In recent years, a number of reforms have been introduced in order to secure equal rights for LGBT persons. There has also been a positive societal development regarding these issues which has helped to ensure a better situation for LGBT persons in Sweden. However, LGBT persons, in particular transgender persons, still face difficulties in Sweden. This means that reform must continue to ensure equal rights for LGBT persons.
The formal rights for LGBT persons in Sweden have been strengthened through various reforms. This has involved changes in the law, including the introduction of a principle of non-discrimination, enhanced rights in family law and anti-hate crime initiatives. What follows is a chronological overview of several reforms put in place to strengthen and promote equal rights for LGBT persons.
1944 – sexual relationships between consenting adults of the same sex were decriminalised. However, homosexuality was still considered to be an illness.
1972 – the Act (1972:119) concerning recognition of legal gender in certain cases (Legal Gender recognition Act) entered into force. Sweden thereby became the first country in the world to introduce a formal option in law to be assigned with a new legal gender after review. Free gender reassignment treatment began in Sweden.
1979 – the National Board of Health and Welfare ceased to classify homosexuality as an illness.
1987 – discrimination on the grounds of homosexual orientation (later changed to sexual orientation) was made unlawful through inclusion in the provisions of the Swedish Penal Code.
1988 – the Homosexual Cohabitees Act (1987:813) entered into force.
1995 – the Registered Partnership Act (1994:1117) entered into force.
1999 – the Prohibition of Discrimination in Working Life on Grounds of Sexual Orientation Act (1999:133) entered into force. The office of the Ombudsman against Discrimination on Grounds of Sexual Orientation (HomO) was established.
2002 – the Equal Treatment of Students at University Act (2001:1286) entered into force. The law aimed to promote equal rights for students and applicants within higher education and to combat discrimination linked to sexual orientation etc.
2003 – the scope of the crime of incitement to racial hatred was extended to include hate speech based on sexual orientation.
2003 – registered partners were given the opportunity to be considered as adoptive parents. A new Cohabitees Act (2003:376) entered into force, covering both same-sex and different-sex cohabitee relationships.
2003 – the Prohibition of Discrimination Act (2003:307) entered into force. The law forbids discrimination linked to sexual orientation etc. and applied to the following areas: labour market policy activities; starting or running a business; pursuing a profession or an occupation; membership or participation in employees’ organisations, employers’ organisations or professional bodies or benefits provided by these; goods, services and housing.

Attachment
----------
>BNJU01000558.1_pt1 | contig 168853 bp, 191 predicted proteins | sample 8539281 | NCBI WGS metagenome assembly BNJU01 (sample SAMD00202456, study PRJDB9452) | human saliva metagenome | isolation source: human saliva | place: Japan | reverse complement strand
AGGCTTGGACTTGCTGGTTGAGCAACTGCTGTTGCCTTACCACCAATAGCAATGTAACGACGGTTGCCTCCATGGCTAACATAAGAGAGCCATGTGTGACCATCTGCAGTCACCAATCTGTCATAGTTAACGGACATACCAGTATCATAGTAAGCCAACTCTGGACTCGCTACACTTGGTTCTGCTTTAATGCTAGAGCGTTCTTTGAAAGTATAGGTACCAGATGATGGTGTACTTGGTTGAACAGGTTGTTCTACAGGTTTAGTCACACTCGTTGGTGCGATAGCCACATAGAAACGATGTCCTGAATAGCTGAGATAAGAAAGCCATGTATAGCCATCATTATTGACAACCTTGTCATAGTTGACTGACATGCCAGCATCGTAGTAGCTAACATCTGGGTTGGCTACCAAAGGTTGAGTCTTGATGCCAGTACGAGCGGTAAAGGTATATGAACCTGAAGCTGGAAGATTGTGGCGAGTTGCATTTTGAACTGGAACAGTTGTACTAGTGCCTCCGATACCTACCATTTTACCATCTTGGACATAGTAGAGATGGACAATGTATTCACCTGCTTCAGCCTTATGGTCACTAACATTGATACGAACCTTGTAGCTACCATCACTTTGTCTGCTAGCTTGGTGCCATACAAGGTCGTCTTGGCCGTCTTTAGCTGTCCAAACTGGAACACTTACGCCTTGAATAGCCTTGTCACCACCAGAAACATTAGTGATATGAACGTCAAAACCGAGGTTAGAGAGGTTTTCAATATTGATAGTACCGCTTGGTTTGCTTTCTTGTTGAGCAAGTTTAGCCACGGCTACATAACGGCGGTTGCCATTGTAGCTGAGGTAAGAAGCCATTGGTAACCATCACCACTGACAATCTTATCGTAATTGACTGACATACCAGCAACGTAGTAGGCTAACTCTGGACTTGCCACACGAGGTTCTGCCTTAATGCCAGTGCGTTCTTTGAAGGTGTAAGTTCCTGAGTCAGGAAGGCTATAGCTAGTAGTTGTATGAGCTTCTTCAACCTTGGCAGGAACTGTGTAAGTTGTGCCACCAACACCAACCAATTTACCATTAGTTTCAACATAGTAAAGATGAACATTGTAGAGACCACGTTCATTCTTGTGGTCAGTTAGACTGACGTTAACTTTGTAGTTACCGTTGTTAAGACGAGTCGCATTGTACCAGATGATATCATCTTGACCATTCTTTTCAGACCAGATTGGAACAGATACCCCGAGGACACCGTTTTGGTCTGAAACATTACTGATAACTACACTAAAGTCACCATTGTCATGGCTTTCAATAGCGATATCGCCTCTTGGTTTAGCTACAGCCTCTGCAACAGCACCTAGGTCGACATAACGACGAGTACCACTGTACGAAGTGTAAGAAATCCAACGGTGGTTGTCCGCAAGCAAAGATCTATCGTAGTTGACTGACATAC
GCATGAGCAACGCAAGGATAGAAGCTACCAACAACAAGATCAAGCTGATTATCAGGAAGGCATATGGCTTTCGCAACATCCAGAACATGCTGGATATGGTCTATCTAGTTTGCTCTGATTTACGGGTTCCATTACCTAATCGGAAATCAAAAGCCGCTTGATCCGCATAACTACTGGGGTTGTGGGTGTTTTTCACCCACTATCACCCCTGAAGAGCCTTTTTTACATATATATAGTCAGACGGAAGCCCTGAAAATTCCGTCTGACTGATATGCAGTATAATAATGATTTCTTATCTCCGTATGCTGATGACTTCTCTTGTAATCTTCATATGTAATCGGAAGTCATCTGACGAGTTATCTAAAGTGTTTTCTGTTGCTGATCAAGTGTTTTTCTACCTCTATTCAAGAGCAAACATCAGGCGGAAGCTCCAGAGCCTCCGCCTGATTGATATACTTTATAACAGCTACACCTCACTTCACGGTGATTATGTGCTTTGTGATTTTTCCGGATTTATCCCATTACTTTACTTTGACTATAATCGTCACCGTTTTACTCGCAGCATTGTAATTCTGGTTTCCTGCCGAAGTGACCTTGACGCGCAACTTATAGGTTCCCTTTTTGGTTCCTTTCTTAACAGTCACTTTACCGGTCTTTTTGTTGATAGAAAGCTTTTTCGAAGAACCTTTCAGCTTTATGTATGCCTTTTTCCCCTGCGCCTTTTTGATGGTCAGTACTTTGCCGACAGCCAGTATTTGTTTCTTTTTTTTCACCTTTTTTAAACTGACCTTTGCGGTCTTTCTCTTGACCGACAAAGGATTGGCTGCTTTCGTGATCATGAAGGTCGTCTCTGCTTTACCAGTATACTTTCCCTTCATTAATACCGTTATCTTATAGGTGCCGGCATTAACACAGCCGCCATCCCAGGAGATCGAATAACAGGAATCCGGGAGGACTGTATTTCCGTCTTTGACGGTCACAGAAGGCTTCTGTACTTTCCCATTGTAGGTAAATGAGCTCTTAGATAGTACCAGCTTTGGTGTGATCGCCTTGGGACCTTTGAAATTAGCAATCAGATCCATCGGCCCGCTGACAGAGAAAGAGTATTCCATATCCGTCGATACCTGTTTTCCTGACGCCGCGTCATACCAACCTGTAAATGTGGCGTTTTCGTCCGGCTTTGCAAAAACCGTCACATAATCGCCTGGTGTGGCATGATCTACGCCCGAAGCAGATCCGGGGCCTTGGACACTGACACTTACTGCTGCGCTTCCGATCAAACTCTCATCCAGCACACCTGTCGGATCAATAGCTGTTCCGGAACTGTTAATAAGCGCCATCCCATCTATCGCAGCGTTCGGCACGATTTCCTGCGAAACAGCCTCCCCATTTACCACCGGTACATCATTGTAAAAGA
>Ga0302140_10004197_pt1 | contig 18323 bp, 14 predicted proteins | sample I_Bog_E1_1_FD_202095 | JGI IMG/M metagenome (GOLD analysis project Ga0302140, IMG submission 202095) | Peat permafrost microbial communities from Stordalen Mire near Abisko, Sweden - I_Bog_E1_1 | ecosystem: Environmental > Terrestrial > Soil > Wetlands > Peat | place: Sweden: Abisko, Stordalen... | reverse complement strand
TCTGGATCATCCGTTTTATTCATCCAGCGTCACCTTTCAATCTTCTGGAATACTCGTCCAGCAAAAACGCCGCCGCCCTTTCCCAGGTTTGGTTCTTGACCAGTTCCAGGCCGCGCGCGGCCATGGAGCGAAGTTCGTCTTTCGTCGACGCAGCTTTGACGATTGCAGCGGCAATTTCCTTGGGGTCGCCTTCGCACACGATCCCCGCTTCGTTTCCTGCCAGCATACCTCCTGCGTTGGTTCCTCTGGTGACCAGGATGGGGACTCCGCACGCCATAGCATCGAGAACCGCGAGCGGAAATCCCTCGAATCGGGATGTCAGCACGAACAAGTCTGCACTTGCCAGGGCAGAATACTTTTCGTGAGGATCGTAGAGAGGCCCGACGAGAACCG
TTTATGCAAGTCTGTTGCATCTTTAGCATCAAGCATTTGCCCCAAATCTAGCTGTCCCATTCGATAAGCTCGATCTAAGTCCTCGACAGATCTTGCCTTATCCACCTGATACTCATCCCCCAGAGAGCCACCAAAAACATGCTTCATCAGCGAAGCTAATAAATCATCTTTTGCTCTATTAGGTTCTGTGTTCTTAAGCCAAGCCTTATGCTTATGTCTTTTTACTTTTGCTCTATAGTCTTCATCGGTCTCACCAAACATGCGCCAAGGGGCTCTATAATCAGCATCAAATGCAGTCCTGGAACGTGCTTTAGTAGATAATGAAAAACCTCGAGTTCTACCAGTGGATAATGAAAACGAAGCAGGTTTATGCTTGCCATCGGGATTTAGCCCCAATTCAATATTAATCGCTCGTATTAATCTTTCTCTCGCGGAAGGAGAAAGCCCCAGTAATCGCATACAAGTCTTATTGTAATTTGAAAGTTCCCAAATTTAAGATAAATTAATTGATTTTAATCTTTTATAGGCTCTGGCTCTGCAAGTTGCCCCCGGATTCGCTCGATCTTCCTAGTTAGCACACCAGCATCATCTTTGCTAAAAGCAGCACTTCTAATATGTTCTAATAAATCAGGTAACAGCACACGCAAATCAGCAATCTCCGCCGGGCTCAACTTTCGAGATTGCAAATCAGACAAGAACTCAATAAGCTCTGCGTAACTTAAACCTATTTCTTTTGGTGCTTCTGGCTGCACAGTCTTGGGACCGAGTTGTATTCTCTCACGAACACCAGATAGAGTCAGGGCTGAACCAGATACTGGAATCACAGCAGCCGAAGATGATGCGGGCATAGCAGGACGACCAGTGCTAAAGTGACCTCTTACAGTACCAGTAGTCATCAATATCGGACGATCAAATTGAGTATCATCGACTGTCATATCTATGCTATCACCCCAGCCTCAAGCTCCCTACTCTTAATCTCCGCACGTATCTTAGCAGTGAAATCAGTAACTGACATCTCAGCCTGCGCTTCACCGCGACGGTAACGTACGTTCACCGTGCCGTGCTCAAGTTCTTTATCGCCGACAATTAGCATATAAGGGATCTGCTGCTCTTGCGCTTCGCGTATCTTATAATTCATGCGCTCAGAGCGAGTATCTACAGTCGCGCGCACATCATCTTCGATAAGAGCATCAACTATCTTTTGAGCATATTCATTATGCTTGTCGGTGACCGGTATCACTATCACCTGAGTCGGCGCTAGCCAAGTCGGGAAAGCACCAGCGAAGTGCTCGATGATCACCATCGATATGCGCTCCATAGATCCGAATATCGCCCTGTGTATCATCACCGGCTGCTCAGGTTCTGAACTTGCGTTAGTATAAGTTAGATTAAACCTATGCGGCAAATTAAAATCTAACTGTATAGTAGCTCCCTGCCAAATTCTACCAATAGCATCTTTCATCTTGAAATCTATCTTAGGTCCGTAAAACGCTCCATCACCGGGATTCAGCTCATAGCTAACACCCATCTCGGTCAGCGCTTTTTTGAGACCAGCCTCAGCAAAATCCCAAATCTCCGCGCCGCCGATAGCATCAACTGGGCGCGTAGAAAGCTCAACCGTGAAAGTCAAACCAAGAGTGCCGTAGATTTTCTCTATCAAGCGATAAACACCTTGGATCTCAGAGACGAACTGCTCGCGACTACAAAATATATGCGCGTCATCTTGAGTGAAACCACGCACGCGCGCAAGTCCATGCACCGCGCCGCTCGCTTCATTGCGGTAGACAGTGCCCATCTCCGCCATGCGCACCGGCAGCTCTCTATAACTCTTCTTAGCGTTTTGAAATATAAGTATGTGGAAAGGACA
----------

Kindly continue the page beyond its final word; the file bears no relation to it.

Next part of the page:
2005 – extension of the Prohibition of Discrimination Act so that the prohibition of discrimination linked to sexual orientation also included the social sphere, i.e. social services, the social insurance system, unemployment insurance and healthcare.
2005 – same-sex couples got access to assisted reproduction treatment through changes in the Act on Insemination (1984:1140) and the Act on Reproduction Outside the Body (1988:711). Thus, assisted reproduction became available to a woman who is the registered partner or cohabitee of another woman. The provisions are now found in the Act on Genetic Integrity etc. (2006:351).
2006 – the Act Prohibiting Discriminatory and other Degrading Treatment of Children and Pupils (2006:67) entered into force. The law introduced the requirement for plans for equal treatment and a prohibition on discrimination including discrimination linked to sexual orientation in preschool, compulsory school and upper secondary school.
2009 – the Discrimination Act (2008:567) entered into force. The Act replaced previous discrimination legislation and prohibits discrimination on more grounds and in more areas of society than before. Transgender identity or expression were added as grounds for discrimination.
2009 – the National Board of Health and Welfare ceased to classify transvestism as an illness.
2009 – the Marriage Code and other statutes relating to spouses were made gender neutral.
2011 – the constitution was extended to include protection against discrimination linked to sexual orientation.
2013 – Amendments in the Legal Gender recognition Act entered into force. A person wishing to change their gender in the population register no longer needs to be a Swedish citizen or unmarried. However, the person needs to be officially registered in the Swedish population register. Judgements and decisions on changes to gender identity from other countries generally apply in Sweden.
2013 – abolition of the mandatory sterilisation requirement in the Legal Gender recognition Act.
2016 – assisted reproduction treatment within the Swedish healthcare system becomes possible for single women.
2017 – changes in the provisions of the Discrimination Act on active measures. The changes mean that the responsibility of employers and education providers to take active measures to promote equal rights and opportunities now encompasses all grounds for discrimination, including transgender identity or expression and sexual orientation.
2018 – those affected by the earlier requirement for sterilisation under the Legal Gender recognition Act can apply for financial compensation under a new law.
2018 – protection under criminal law for transgender people is extended and clarified. The law changes entered into force on 1 July 2018.